Tour de Kepri - Sure to be a permanent fixture on many racers calendar...

Photography courtesy of Ricky Wihendar/Cycosports

Tour de Kepri (TdK) is Cycosports latest addition to the South East Asia race calendar and it’s sure to be a regular fixture for most racers after the successful execution of the first event held 28 - 30 September 2018.   TdK is a three day stage race held on Batam and Bintan islands of Indonesia just a short ferry ride from Singapore comprising  of 3 stages over 3 days beginning with the all familiar Crit held on a small island of Tanjung Pinang a short hop away from Bintan Island. 

Long time cycling friend, Kelvin Khoo raced in the Open Category and gave us some insights as to how it was within the Peloton.

 Stage 1 – Crit, 45mins plus 3 laps

To ensure all riders finished in a timely manner and could be ferried to their overnight accommodation stage 1 had two courses, a 2.8km and 2.3km both of which had some small kickers. The format was 45min plus 3 laps and by most accounts it was a typical Crit, Kelvin Khoo:  “There was a flurry of attacks at the beginning with nothing sticking.  With 5 laps to go a 5 man break got away and with all major teams (including mine) represented and the peloton was content with letting the break stay away, I rolled in with the Peloton in 14th place”

The stage win went to Paolo Caputo from (Allied-World Treknology), with Jerome Teo (Cycling Training CC) placing second and Bastian Dohling (Mavericks) rounding out the podium for third place.


Stage 2 – 135km, 1250m Elevation

Familiar to most who have raced in South East Asia, stage 2 was held on the island of Bintan and took in much of the UCI Tour de Bintan course which included the infamous Red Road. 

In the Open category, there was no time for sightseeing as the attacks started almost immediately from the Australia based Velofit team who were keen racing.  Unfortunately for Velofit, Allied-World Treknology were having not going to give up their GC lead they’d attained in the previous day’s Crit so set about reeling in any and every break which was attempted.

For Kelvin, it was a bit of a shock to the system having been off the bike for 10 weeks prior to the tour starting, “my prediction of a hard day’s racing came to fruition, at the half-way mark my average speed was 38kph and we had been riding constant rollers”. 


With the Allied-World Treknology team setting a high pace to avoid attacks the stage was inevitably going to come down to a sprint finish which was lucky for Kelvin given sprinting is his forte.  KGB had a few riders upfront and they were keeping the pace high, coming into the final meters I started my sprint but Boon Kiak of was the strongest sprinter in the bunch and got a gap over all of us, I managed to pass a Velofit rider and grab 3rd place, while 2nd spot went to Fajar Surya – KGB”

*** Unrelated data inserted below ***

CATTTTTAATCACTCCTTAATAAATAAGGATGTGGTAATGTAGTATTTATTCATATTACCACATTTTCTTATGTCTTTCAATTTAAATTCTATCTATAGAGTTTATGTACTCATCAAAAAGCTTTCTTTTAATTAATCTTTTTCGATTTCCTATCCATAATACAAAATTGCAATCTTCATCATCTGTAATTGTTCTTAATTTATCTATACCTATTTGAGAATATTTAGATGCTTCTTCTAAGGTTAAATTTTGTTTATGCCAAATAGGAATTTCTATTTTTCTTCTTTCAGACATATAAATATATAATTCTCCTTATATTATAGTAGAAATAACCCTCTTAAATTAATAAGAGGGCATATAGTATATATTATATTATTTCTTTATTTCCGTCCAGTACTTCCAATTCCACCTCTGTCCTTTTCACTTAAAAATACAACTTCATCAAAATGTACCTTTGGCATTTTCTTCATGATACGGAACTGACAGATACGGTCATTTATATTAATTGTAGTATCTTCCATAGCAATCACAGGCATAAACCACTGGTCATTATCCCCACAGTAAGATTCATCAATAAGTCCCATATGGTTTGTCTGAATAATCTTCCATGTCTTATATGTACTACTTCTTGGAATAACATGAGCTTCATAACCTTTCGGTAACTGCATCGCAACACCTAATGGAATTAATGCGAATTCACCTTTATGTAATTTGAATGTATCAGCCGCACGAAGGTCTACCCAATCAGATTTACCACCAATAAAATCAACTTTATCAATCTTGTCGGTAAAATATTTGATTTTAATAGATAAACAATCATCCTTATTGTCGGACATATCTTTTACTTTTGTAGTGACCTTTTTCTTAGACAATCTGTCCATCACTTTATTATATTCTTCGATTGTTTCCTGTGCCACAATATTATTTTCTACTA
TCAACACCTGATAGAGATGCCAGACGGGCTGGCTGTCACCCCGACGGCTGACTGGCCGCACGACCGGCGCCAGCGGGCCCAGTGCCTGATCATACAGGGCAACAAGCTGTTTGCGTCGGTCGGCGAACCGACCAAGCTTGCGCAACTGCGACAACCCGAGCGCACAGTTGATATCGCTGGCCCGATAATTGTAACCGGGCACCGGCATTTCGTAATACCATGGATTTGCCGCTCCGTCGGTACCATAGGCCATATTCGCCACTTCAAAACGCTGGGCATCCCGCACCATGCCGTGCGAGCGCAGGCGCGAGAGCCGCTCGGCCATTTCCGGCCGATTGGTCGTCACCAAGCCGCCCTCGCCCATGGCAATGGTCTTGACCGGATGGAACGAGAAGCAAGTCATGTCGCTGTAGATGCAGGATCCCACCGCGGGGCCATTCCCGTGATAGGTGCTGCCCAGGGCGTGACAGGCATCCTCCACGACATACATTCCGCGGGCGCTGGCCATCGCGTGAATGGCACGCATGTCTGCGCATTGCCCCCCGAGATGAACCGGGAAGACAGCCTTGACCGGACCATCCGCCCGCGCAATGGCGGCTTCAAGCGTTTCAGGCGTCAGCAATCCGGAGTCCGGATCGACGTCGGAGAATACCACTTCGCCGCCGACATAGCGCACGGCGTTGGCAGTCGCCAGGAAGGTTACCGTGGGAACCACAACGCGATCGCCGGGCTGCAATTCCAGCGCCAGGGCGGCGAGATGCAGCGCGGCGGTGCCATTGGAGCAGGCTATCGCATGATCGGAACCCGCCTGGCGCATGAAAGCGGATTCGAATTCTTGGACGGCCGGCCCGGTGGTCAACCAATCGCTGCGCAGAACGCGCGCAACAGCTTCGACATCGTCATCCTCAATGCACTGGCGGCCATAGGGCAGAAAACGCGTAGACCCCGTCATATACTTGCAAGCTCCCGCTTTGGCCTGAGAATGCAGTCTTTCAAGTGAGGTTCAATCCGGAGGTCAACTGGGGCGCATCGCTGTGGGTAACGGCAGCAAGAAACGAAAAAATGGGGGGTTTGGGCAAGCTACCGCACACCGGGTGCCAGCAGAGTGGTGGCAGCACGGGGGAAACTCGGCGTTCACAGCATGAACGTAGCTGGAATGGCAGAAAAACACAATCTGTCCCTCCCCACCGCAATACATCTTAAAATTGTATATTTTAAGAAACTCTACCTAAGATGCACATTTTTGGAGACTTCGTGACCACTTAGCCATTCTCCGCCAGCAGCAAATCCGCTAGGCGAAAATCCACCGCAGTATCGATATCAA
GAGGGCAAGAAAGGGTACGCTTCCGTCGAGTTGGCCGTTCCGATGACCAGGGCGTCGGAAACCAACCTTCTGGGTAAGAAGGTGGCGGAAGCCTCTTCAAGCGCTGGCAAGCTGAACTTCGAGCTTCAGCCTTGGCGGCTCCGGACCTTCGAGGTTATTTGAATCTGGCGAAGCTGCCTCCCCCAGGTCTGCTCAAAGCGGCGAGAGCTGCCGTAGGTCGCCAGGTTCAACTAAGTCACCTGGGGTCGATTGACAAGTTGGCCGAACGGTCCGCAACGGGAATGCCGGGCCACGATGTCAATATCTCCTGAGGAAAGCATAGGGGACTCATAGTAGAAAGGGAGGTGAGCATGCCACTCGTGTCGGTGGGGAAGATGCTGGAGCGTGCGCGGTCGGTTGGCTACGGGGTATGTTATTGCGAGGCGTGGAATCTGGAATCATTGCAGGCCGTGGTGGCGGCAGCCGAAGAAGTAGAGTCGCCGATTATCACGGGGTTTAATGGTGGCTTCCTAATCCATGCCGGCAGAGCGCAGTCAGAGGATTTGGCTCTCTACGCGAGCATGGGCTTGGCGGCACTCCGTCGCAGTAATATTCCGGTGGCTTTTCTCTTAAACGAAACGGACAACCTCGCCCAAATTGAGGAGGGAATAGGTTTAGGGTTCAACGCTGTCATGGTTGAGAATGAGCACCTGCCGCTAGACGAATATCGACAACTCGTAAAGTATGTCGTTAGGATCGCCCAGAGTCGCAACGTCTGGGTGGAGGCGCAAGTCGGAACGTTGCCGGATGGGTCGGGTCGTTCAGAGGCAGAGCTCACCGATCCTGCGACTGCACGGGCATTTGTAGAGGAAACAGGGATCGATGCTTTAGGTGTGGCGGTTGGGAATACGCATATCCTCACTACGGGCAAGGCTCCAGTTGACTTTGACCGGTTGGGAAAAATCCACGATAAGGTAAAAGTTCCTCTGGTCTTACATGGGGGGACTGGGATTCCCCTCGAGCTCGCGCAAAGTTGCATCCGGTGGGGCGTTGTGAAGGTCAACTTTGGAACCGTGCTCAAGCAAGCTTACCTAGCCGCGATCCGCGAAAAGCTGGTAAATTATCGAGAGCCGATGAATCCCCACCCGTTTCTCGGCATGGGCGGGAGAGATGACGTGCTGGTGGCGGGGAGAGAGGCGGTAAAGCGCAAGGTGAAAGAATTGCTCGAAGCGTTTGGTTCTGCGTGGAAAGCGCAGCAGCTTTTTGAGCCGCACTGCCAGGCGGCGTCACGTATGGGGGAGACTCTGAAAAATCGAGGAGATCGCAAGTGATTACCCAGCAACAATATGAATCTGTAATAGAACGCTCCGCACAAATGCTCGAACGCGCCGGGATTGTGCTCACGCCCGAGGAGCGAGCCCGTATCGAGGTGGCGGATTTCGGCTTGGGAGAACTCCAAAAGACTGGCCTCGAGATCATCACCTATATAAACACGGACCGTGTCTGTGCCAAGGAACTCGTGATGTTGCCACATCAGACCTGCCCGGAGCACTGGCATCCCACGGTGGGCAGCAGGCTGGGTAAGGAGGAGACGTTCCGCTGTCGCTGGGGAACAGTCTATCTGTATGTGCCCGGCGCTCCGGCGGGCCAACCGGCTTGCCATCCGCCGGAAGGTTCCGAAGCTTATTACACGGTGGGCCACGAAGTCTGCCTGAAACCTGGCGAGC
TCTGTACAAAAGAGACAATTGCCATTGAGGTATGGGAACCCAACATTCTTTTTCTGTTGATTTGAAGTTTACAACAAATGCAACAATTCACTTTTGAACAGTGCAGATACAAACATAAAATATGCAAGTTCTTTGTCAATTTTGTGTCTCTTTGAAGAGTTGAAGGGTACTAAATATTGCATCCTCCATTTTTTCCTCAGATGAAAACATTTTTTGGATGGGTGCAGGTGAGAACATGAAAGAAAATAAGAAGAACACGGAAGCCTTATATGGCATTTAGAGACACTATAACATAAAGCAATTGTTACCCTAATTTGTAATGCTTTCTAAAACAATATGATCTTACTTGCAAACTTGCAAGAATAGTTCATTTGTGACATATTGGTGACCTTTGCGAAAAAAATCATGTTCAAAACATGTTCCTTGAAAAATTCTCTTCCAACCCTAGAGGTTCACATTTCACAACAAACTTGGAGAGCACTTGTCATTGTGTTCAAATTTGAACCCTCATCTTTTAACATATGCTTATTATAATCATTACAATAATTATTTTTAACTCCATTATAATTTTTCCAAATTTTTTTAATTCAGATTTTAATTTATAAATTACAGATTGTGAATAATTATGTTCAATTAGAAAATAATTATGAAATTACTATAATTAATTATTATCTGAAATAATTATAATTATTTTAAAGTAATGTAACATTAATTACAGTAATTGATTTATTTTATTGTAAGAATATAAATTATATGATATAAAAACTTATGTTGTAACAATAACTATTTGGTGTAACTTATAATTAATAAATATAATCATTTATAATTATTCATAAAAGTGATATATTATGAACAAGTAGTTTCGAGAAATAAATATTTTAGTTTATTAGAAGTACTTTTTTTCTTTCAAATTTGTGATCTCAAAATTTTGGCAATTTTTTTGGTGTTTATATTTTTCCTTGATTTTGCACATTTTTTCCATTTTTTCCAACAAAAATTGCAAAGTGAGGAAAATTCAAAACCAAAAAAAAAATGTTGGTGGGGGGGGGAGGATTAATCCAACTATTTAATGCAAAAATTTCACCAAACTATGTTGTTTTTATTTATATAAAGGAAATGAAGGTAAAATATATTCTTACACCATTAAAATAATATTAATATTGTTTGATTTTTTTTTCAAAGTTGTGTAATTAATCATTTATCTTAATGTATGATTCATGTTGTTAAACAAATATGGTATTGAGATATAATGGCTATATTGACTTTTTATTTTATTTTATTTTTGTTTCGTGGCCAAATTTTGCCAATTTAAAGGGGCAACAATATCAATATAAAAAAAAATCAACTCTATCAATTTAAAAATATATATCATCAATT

Stage 3 – Barelang Classic 125km, 1000m Elevation

Tour de Kepri finishes with the Barelang Classic, otherwise known as ‘6-Bridges’.  The great thing about South East Asia, is that the weather temperature is predictable and it was another hot humid day for the riders.

This stage was also open to one day racers who were ferried across to the island early in the morning from Singapore and who also had fresh legs compared to the tour riders who’d had a good solid two days of racing built up in their legs.

The dynamics between one-day racers and the tour riders played out from the outset as the pace was high and never let up.  Multiple attacks were launched in an attempt to upset the GC rankings and also for those one-day riders looking for podium glory.

Allied-World Treknology were up to the task reining in every attempt at a breakaway which set things up nicely for another sprint finish however today was not going to be Kelvin’s day.  Again it came down to a sprint, but this time the final 10km was faster than stage 2 and the lumpy course had taken it out of me so I wasn't geared up for a strong sprint. I got myself into a good position <5-6> entering the final km but the last kick up to the finish line on the middle of the bridge was too much and in the final km a group of 3 riders had a small gap over the with Daniel Griffiths of Velofit Racing taking the final honours. Second place went to Boon Kiak of and third place went to Yusuf Kibar of KGB. I eventually rolled through in 21st position.  Overall it was great racing and organisation, we finished the day with a buffet lunch, a couple of well earned beers before boarding the fast ferry ride back to Singapore.”

A big thank you to Cycosports for a fantastic event, if you’re in the Asia Pacific region make sure you put this race on your calendar next year.  You could even include the family or partner and enjoy a holiday in Singapore or hop of to some of the fantastic Thai beach resorts for some R&R.


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